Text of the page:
As a result of the evolving landscape of the healthcare industry, organizations are increasingly being shaped by pressures affecting both the revenue and expense sides of the income statement.
On one side, you have revenue. These pressures take the form of tighter standards for government and insurance reimbursement. On the expense side, healthcare organizations have already carried out cost-cutting steps. However, it is clear that the larger organizations, with their ability to spread cost reductions over a wider patient and constituent user base and to weather reimbursement reductions, are the first movers and will reap greater benefit than the smaller and mid-sized organizations with their proportionately higher fixed cost base.
A Growing Reliance on Endowments
As a result of this changing environment, it seems inevitable that there will be much greater reliance by these organizations on the endowment to enhance surpluses and make up for losses. Doing this, however, will not be a simple task. Healthcare organizations continue to face constraints in optimizing the return from their endowments. This is because both their inpatient and outpatient facilities and related medical equipment have a relatively short lifespan as advances in healthcare treatment and technology accelerate their obsolescence and mandate renovation or rebuilding on a regular basis.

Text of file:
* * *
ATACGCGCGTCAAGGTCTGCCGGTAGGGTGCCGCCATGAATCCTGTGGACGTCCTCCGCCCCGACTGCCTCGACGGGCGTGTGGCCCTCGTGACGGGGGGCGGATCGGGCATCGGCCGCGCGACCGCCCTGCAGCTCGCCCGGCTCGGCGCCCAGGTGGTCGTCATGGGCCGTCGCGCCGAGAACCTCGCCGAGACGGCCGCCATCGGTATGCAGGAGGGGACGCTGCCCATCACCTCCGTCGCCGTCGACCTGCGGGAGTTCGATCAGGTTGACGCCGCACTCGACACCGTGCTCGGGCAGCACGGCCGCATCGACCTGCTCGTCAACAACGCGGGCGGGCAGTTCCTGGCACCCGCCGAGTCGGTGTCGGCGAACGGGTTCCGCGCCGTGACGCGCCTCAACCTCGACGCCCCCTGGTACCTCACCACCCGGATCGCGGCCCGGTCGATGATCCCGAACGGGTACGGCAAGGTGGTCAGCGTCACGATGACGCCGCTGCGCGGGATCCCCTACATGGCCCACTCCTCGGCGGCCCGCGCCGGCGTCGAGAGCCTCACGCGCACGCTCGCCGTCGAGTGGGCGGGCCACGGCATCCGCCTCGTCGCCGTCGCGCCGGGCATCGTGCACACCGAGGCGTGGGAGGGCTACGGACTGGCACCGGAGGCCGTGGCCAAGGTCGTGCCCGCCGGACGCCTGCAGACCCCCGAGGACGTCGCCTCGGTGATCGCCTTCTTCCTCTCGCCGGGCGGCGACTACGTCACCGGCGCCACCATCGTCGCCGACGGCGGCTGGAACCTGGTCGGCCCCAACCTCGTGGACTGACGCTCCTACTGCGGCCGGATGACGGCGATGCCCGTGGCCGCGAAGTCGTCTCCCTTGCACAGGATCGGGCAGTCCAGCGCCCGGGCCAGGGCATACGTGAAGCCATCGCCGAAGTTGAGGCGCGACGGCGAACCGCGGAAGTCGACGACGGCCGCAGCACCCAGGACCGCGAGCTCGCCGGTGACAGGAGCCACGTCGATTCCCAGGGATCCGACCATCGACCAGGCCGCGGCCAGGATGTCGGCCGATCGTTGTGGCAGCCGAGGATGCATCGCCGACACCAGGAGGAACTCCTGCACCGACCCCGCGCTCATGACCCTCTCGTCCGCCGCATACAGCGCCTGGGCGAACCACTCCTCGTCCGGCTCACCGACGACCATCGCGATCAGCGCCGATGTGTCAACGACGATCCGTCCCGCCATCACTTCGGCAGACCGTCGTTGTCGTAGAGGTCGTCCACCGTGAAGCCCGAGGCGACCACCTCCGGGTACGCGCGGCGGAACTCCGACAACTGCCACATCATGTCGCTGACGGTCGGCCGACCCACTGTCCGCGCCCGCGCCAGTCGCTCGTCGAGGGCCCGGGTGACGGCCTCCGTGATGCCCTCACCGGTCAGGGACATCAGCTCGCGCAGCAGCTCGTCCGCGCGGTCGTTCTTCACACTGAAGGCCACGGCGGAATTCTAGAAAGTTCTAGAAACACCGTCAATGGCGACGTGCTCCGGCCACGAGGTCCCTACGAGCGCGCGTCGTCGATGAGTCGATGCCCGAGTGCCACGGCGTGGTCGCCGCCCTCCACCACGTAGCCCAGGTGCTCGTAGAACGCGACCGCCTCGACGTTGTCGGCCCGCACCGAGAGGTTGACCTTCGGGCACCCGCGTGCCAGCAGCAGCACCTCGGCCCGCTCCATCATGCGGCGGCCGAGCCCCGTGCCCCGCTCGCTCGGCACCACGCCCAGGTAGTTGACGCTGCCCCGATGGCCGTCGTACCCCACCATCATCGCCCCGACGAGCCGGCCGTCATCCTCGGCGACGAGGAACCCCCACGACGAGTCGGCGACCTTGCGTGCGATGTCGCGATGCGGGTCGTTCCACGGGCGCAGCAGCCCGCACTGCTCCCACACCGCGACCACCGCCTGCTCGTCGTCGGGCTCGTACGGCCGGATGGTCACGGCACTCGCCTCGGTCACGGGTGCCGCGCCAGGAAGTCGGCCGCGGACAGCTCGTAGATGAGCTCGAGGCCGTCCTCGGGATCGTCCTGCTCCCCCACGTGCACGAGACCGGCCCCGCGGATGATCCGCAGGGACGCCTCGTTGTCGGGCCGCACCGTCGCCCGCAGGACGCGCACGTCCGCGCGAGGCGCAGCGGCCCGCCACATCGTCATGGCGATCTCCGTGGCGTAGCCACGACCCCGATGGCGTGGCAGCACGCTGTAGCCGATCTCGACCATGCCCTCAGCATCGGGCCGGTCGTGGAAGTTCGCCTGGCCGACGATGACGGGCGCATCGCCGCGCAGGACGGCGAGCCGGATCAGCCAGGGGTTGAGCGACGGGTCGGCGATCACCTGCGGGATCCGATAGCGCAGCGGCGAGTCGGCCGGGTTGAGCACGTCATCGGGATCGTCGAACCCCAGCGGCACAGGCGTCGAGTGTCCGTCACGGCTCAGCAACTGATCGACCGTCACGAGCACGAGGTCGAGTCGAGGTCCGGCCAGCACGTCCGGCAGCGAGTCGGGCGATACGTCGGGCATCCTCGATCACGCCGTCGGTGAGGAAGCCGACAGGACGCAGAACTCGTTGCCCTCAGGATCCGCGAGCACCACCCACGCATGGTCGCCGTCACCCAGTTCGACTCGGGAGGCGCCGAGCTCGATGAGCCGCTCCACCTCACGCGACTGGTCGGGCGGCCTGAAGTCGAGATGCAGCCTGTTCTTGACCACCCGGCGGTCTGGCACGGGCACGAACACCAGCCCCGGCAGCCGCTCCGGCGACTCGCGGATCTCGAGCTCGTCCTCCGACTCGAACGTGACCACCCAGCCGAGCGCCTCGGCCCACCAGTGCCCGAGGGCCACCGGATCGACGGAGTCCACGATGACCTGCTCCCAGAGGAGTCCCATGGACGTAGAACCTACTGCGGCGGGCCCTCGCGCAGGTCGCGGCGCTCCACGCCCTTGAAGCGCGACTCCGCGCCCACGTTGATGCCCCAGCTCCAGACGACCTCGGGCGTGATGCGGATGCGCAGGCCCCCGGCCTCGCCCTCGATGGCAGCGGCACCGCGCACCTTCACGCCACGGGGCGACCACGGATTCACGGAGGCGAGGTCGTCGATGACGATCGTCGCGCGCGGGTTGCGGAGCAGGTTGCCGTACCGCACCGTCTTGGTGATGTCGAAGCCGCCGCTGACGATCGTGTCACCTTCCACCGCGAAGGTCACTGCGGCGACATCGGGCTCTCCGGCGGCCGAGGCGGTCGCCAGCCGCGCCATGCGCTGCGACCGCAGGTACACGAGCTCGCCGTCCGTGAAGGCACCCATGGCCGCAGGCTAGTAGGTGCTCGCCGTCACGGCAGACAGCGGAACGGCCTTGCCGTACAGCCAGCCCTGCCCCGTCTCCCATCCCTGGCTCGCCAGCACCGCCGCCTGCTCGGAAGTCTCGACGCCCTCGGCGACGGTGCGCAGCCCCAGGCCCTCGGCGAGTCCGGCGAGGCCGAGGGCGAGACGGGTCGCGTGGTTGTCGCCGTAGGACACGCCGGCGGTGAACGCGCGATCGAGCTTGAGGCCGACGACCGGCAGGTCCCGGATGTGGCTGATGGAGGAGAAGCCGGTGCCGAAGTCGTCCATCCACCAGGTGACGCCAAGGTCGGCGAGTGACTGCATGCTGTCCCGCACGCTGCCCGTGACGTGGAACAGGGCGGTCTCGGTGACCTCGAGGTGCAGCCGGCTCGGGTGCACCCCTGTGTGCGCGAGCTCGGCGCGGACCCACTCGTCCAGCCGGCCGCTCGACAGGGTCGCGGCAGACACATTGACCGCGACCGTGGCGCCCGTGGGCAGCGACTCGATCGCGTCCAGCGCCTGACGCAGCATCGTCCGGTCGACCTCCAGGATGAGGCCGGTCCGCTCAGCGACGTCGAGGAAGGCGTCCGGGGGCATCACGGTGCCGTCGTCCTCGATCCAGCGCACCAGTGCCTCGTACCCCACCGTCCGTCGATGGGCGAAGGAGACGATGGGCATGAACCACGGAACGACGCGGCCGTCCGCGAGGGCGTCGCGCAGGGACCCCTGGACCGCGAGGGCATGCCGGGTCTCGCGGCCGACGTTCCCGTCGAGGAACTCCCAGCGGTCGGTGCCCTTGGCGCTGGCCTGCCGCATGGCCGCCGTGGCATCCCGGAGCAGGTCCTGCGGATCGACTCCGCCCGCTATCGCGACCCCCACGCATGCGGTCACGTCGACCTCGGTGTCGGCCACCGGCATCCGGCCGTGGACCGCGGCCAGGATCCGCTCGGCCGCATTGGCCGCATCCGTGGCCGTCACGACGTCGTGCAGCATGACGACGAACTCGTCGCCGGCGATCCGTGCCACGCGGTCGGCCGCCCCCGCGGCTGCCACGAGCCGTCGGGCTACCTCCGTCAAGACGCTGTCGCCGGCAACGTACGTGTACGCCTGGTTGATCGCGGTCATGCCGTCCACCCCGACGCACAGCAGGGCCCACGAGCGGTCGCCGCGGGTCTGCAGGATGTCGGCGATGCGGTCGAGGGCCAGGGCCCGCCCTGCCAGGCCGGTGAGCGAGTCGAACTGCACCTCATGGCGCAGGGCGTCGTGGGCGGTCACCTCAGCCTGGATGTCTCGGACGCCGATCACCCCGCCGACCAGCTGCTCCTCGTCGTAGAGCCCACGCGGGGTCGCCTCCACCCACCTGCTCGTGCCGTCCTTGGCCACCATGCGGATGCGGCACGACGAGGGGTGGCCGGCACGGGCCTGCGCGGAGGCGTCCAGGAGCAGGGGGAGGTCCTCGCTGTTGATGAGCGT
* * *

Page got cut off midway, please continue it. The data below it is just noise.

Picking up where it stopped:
Many nonprofit institutions make use of bond issues to fund brick-and-mortar construction projects and improvements. A successful bond offering depends in large part on the ability of the bonds to earn a high rating from the bond rating agencies, which look not only to the ability of the healthcare provider to generate cash flow but also to the liquidity of its endowment’s financial assets as a potential backstop source of repayment. Indeed, liquidity measures have come to form a key metric in determining bond ratings.
For this reason, the asset allocations of healthcare endowments have tended, on average, to be more heavily weighted toward cash and fixed income investments than those of other types of nonprofits. The following table compares healthcare organizations’ dollar-weighted asset allocations to those of community foundations and educational endowments, as reported in the most recent Commonfund studies for the relevant sector.